14 video files of 14 (Apple ProRes 422 HQ, QuickTime wrapper) (191 min.) : digital, sound, color.
Digital ID: afc2010039_crhp0098_mv01-14
Manuscripts
1 transcript (93 pages)
Digital ID: afc2010039_crhp0098_Bailey_transcript
Kay Tillow oral history interview conducted by David P. Cline in Louisville, Kentucky, 2013-08-14.
Digital content available
Biographical History: Kay Tillow was a civil rights activist with the Student Nonviolent Coordinating Committee (SNCC) and a labor leader of the Service Employees International Union (SEIU).
Summary: Kay Tillow describes learning about the Civil Rights Movement as a student at the University of Illinois, where she got involved with the National Association for the Advancement of Colored People (NAACP). She remembers attending the trials of Student Nonviolent Coordinating Committee (SNCC) workers in Cairo, Illinois, and traveling to Ghana in 1962. When she returned to the United States in 1963 she participated in sit-ins in Atlanta, Georgia, and demonstrations in Hattiesburg, Mississippi. She discusses her work with the Service Employees International Union (SEIU) Local 1199, a hospital workers' union, and organizing victories in Pennsylvania. Tillow also discusses her role in the Coalition of Labor Union Women and her current work on health care reform.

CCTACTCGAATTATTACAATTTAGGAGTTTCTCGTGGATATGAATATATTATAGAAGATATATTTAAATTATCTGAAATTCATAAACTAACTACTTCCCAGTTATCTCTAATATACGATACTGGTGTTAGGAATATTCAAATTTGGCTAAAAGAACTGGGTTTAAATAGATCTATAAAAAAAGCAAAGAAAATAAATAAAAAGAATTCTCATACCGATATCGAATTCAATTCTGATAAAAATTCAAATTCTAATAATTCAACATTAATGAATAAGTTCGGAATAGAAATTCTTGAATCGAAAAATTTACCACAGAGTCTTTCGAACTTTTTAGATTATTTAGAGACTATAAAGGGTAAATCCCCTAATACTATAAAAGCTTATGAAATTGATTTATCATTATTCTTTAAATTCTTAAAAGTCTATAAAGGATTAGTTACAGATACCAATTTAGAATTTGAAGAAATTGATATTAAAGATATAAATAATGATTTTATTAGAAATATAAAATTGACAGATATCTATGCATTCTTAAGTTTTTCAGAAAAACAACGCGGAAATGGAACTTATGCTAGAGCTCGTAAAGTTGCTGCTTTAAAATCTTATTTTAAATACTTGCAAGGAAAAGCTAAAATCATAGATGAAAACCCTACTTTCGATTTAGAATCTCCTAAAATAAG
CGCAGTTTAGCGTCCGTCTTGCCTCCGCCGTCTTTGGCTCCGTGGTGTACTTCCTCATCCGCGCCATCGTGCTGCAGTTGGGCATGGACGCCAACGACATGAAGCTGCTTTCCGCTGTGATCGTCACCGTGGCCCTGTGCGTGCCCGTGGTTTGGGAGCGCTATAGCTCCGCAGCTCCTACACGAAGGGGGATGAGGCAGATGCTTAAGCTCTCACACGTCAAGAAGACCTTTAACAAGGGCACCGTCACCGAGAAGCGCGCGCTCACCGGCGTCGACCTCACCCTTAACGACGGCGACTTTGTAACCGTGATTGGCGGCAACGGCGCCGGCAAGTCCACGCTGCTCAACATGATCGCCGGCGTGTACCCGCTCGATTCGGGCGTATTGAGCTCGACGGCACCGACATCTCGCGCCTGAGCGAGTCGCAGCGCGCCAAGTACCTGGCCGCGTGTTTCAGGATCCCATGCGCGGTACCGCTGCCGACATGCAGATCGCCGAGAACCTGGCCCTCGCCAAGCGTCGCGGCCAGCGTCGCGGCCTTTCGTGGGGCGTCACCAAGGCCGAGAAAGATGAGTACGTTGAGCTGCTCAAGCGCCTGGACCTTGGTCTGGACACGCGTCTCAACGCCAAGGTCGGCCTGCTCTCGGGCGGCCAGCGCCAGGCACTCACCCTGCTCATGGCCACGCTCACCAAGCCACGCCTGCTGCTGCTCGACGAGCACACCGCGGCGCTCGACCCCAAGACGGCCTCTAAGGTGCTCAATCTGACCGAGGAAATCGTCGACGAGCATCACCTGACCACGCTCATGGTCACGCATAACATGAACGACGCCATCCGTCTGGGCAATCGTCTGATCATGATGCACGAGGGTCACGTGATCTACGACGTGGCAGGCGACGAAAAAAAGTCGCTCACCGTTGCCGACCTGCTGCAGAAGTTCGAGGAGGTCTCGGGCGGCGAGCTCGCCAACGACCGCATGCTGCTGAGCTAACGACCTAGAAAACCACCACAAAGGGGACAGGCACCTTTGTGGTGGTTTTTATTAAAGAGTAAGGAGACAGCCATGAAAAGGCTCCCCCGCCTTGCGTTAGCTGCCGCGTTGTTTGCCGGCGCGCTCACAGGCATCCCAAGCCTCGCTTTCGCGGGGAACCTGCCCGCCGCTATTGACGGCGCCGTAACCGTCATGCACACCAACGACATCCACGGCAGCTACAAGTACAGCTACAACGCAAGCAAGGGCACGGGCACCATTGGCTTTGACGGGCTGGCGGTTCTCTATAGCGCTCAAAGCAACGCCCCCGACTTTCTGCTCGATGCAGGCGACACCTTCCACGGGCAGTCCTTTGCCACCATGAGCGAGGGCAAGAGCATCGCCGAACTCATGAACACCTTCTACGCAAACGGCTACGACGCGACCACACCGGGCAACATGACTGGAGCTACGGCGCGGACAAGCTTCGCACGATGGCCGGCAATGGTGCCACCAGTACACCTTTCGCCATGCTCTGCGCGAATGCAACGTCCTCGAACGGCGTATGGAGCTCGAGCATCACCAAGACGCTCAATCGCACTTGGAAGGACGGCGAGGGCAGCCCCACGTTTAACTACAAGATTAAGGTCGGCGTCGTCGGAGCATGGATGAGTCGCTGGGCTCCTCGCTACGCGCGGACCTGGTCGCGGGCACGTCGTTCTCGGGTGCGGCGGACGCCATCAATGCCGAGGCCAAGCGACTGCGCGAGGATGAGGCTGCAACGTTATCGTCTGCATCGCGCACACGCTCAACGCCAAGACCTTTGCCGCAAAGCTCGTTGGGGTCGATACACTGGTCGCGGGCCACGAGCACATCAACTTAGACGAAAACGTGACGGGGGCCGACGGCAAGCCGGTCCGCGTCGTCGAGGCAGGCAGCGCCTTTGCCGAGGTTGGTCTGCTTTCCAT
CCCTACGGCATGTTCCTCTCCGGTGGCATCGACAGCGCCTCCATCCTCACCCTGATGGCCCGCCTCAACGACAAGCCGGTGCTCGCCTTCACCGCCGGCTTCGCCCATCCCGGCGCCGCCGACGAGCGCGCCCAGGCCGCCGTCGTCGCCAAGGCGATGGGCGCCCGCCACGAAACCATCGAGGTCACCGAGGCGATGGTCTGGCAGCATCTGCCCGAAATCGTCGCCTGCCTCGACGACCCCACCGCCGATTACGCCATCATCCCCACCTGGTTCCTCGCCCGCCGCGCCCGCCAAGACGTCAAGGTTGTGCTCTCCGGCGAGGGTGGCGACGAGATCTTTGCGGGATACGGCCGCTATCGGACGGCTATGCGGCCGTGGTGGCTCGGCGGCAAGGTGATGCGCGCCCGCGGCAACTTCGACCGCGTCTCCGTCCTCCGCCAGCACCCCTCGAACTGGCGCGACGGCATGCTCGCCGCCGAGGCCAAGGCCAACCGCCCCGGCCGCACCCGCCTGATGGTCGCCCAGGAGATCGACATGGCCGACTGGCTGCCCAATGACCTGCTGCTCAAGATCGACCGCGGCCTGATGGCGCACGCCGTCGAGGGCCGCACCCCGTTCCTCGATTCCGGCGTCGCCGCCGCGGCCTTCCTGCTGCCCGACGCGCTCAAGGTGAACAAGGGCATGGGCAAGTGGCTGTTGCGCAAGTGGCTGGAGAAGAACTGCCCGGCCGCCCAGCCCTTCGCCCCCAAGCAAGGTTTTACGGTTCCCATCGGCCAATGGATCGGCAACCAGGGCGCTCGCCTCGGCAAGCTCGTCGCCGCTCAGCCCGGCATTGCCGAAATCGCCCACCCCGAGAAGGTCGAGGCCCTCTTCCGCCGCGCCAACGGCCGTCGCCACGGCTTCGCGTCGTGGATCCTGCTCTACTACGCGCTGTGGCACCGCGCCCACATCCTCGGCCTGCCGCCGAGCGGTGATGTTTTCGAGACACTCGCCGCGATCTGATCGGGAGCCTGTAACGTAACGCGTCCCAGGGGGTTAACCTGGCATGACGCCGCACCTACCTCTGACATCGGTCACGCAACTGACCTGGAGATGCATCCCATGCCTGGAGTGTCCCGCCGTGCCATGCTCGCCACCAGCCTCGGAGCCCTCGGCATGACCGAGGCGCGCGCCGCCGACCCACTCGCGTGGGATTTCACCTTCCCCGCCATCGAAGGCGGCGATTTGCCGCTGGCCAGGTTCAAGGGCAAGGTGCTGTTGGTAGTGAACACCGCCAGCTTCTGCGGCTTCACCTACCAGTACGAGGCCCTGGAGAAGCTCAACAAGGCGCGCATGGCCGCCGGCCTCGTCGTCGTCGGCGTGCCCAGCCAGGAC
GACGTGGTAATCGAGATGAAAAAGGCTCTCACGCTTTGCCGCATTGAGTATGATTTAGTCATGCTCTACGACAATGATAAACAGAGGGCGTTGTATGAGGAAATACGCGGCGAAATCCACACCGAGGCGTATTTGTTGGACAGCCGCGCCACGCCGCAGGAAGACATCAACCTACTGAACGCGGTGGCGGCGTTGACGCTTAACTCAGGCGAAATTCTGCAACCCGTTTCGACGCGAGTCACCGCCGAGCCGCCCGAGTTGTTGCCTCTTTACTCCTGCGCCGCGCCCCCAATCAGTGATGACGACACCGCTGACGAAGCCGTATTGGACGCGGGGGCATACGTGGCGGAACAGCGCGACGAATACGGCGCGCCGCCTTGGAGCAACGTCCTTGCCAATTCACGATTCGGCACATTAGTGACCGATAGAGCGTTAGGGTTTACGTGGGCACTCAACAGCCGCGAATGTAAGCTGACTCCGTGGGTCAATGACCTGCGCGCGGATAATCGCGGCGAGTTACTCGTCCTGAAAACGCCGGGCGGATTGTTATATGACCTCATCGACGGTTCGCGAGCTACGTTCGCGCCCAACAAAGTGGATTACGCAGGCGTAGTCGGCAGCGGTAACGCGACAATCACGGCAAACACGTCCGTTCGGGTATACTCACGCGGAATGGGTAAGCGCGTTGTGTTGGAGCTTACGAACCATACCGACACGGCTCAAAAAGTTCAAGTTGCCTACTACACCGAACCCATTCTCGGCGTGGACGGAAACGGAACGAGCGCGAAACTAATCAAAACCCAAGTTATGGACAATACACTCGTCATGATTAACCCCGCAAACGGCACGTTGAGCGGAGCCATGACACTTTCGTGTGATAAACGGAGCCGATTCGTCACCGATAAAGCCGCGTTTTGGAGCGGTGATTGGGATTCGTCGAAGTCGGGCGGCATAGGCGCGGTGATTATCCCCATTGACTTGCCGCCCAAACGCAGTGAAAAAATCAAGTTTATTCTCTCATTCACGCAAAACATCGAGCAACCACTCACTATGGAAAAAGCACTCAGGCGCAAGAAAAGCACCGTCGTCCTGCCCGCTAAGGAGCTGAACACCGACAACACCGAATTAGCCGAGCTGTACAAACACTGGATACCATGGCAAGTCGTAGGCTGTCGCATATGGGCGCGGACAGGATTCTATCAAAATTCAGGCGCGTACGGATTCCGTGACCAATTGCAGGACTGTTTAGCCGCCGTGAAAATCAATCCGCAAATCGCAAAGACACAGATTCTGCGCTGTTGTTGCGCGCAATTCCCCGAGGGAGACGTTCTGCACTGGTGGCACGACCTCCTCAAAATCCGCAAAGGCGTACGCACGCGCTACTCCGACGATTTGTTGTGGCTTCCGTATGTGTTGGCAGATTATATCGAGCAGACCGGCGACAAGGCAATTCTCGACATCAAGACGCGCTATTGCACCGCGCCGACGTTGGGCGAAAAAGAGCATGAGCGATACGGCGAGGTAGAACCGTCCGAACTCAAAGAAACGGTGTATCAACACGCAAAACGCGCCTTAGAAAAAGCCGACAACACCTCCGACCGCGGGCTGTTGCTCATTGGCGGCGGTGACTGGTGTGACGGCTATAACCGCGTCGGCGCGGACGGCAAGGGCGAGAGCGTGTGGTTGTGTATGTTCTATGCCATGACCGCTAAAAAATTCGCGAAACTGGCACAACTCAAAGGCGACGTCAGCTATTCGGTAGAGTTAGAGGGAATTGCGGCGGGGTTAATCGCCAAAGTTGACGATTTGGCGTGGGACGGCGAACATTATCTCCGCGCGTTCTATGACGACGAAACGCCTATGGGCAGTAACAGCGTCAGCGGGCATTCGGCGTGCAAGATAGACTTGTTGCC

Moving Images
5 video files of 5 (Apple ProRes 422 HQ, QuickTime wrapper) (73 min.) : digital, sound, color.
Digital ID: afc2010039_crhp0099_mv01-05
Manuscripts
1 transcript (32 pages)
Digital ID: afc2010039_crhp0099_TillowKay_transcript
John and Jean Rosenberg oral history interview conducted by David P. Cline in Prestonburg, Kentucky, 2013-08-15.
Digital content available
Biographical History: John Rosenberg was an attorney for the U.S. Department of Justice Civil Rights Division. He was a prosecutor on the trials for the murders of James Chaney, Michael Schwerner, and Andrew Goodman in Mississippi. He is the founder of AppalReD (Appalachian Research and Defense Fund) in Kentucky.
Biographical History: Jean Rosenberg was a research analyst for the U.S. Department of Justice Civil Rights Division and the wife of lawyer John Rosenberg.